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Chimney thru metal roof

Post in 'The Hearth Room - Wood Stoves and Fireplaces' started by jeff_t, Feb 2, 2013.

  1. jeff_t

    jeff_t Minister of Fire

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    We bought a vacation place a few weeks ago, and I have a stove to install. Some brief searching hasn't shown me much for what to use to penetrate a metal roof. I found a silicone boot from Selkirk, but I'm not sure if that's what I need. We're taking a U-Haul full of crap in a couple of weeks, and I may be able to get the stove in, if I can gather what I need in time.

    It isn't corrugated, it looks like this. I think. I have only seen it once when it wasn't snow covered.

    metal-roof.jpg

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  2. topoftheriver

    topoftheriver Member

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    If you're not sure, it would be wise to hire a professional so you don't damage the roofing. It is tricky to get the hole in the right spot.
  3. jeff_t

    jeff_t Minister of Fire

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    I have done two installs through shingled roofs, so I'm pretty familiar with the process. I'm just not sure how to seal up the metal roofing.
  4. begreen

    begreen Mooderator Staff Member

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    velvetfoot likes this.
  5. jeff_t

    jeff_t Minister of Fire

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    Thanks.

    I can see this won't get done in an already sorta busy weekend. I think I better put it off until summer.
  6. begreen

    begreen Mooderator Staff Member

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    Good idea, this is not a job you want to rush. Most importantly, remember that water wants to run downhill. Don't impede it by creating artificial dams of silicone where it isn't needed.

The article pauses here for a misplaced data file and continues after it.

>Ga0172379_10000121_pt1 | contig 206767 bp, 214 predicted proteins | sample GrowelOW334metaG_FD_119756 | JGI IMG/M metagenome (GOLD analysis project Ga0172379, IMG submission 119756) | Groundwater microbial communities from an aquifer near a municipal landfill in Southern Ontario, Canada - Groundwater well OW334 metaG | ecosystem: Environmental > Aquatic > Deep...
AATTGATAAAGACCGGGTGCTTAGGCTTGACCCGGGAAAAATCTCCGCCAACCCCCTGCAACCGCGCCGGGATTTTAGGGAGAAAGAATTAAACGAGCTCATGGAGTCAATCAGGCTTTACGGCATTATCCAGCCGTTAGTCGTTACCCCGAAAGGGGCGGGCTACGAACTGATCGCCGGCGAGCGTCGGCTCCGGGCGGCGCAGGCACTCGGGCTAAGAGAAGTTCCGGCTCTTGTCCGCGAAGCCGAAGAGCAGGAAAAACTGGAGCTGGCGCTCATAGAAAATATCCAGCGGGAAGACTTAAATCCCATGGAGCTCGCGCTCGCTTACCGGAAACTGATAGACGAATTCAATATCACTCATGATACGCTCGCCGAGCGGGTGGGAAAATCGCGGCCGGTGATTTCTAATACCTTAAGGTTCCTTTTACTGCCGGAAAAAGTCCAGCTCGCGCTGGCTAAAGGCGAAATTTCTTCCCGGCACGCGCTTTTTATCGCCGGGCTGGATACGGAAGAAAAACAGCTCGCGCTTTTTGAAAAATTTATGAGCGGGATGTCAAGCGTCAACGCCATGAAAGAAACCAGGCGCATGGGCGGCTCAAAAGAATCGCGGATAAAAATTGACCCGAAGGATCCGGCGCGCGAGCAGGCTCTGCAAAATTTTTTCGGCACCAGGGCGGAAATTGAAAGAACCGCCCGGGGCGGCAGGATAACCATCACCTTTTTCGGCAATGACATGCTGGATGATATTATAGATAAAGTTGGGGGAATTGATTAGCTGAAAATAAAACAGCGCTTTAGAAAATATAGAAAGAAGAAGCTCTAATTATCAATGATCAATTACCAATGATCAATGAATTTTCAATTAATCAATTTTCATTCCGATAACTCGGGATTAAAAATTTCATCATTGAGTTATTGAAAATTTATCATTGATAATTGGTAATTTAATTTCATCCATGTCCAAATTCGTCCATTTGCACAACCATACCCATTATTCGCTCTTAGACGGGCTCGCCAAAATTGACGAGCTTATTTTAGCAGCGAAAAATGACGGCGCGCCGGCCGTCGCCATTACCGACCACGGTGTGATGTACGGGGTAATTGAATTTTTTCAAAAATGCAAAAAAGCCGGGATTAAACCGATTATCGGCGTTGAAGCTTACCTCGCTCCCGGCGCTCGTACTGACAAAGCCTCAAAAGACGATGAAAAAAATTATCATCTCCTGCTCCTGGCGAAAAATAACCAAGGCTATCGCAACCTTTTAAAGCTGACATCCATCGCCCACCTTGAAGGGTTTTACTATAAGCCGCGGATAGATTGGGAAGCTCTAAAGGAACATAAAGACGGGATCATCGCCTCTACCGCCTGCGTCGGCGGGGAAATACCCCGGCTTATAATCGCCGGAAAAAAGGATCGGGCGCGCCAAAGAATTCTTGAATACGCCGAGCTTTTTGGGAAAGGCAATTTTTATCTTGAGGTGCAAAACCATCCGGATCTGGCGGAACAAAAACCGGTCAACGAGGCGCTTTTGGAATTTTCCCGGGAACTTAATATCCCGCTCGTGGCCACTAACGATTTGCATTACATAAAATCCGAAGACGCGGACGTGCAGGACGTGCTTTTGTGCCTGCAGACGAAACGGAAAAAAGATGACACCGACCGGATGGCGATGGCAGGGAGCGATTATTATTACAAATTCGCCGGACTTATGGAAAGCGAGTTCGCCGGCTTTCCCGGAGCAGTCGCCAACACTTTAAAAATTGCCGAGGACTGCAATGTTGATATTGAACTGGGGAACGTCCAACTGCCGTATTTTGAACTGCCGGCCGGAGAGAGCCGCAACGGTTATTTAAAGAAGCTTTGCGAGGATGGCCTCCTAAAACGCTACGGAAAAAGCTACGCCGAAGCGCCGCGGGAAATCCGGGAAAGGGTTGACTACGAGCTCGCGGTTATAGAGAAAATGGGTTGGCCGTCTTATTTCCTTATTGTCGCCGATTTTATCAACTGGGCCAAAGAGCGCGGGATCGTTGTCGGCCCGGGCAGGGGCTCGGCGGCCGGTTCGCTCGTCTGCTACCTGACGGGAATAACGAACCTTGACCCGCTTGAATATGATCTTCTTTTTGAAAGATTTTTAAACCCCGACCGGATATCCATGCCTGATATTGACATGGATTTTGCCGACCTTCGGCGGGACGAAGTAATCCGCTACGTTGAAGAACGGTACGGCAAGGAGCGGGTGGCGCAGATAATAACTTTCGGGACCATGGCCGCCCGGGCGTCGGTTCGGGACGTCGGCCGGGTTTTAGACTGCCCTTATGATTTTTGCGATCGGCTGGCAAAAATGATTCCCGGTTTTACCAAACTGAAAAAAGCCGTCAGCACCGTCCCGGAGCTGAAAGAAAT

7. jeff_t

    jeff_t Minister of Fire

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    Good point. There's not much pitch to begin with.

    The previous owners left us with 68% in the 500 gal pig ;). No hurry, I guess. Probably should buy some wood, though.
  8. Leroy_B

    Leroy_B Member

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    I'm going to follow this thread closely. I also wondered about a chimney flashing for a metal roof and how the install is done without any water damming up.
  9. webby3650

    webby3650 Master of Fire

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    I know some people use the silicone flashings with success, but I often find them leaking. In addition to the risk of leaking, they offer NO support for the chimney like a metal flashing offers.
    Anytime we do a metal roof install we use this one from ICC. It offers a permanent seal, it installs similar to a shingle type flashing, by tucking under the metal on the top side.

    Here is the flashing to use: http://www.icc-rsf.com/main.php?t=chem_produits&i=95&l=en
  10. Treacherous

    Treacherous Minister of Fire

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    I have this one. No complaints here.

  11. jeff_t

    jeff_t Minister of Fire

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    Maybe we should think about tearing the brick chimney down and go thru the wall. There is a ceiling support in place from a previous metal chimney, but they covered the hole when they put the new roof on. The exit point has to be almost at the peak. I'll have get in the attic and take a look.

    The hearth that is there has a TV on it now :rolleyes:

    2013-01-19_16-11-59_811.jpg
  12. webby3650

    webby3650 Master of Fire

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    Can you re-line the chimney thats in place?
  13. begreen

    begreen Mooderator Staff Member

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    Good advice. Do you have any roof shots of an install?
  14. webby3650

    webby3650 Master of Fire

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    No, I usually take pics of the stove, but never thought to take a pic of the chimney.
    I do a few a month through metal, I'll get a pic next time.